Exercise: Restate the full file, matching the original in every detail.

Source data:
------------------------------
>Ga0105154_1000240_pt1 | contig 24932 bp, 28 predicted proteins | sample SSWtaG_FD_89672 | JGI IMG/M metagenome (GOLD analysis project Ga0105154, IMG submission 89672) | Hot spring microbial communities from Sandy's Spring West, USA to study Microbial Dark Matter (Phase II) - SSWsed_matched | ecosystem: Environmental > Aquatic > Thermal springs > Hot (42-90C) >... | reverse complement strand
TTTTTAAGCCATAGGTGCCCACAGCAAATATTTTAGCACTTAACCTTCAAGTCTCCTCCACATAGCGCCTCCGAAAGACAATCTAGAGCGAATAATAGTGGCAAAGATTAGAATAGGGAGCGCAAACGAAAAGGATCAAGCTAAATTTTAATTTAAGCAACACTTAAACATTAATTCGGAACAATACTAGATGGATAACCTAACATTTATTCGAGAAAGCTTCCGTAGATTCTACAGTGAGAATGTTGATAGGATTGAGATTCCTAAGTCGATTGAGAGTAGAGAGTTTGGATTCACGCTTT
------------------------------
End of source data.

>Ga0105154_1000240_pt1 | contig 24932 bp, 28 predicted proteins | sample SSWtaG_FD_89672 | JGI IMG/M metagenome (GOLD analysis project Ga0105154, IMG submission 89672) | Hot spring microbial communities from Sandy's Spring West, USA to study Microbial Dark Matter (Phase II) - SSWsed_matched | ecosystem: Environmental > Aquatic > Thermal springs > Hot (42-90C) >... | reverse complement strand
TTTTTAAGCCATAGGTGCCCACAGCAAATATTTTAGCACTTAACCTTCAAGTCTCCTCCACATAGCGCCTCCGAAAGACAATCTAGAGCGAATAATAGTGGCAAAGATTAGAATAGGGAGCGCAAACGAAAAGGATCAAGCTAAATTTTAATTTAAGCAACACTTAAACATTAATTCGGAACAATACTAGATGGATAACCTAACATTTATTCGAGAAAGCTTCCGTAGATTCTACAGTGAGAATGTTGATAGGATTGAGATTCCTAAGTCGATTGAGAGTAGAGAGTTTGGATTCACGCTTT